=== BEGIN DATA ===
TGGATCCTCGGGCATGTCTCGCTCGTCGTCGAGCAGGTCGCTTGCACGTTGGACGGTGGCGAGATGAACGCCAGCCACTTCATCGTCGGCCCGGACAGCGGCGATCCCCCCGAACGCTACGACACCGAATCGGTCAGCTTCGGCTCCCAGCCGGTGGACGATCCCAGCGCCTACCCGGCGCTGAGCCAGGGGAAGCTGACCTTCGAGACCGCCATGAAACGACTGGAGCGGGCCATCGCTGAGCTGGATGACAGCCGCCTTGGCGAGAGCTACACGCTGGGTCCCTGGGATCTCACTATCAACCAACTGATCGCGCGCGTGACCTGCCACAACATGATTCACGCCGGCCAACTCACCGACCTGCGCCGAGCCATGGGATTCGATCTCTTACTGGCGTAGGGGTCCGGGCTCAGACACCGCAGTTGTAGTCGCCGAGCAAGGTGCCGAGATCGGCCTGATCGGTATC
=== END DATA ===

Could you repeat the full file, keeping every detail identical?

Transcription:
TGGATCCTCGGGCATGTCTCGCTCGTCGTCGAGCAGGTCGCTTGCACGTTGGACGGTGGCGAGATGAACGCCAGCCACTTCATCGTCGGCCCGGACAGCGGCGATCCCCCCGAACGCTACGACACCGAATCGGTCAGCTTCGGCTCCCAGCCGGTGGACGATCCCAGCGCCTACCCGGCGCTGAGCCAGGGGAAGCTGACCTTCGAGACCGCCATGAAACGACTGGAGCGGGCCATCGCTGAGCTGGATGACAGCCGCCTTGGCGAGAGCTACACGCTGGGTCCCTGGGATCTCACTATCAACCAACTGATCGCGCGCGTGACCTGCCACAACATGATTCACGCCGGCCAACTCACCGACCTGCGCCGAGCCATGGGATTCGATCTCTTACTGGCGTAGGGGTCCGGGCTCAGACACCGCAGTTGTAGTCGCCGAGCAAGGTGCCGAGATCGGCCTGATCGGTATC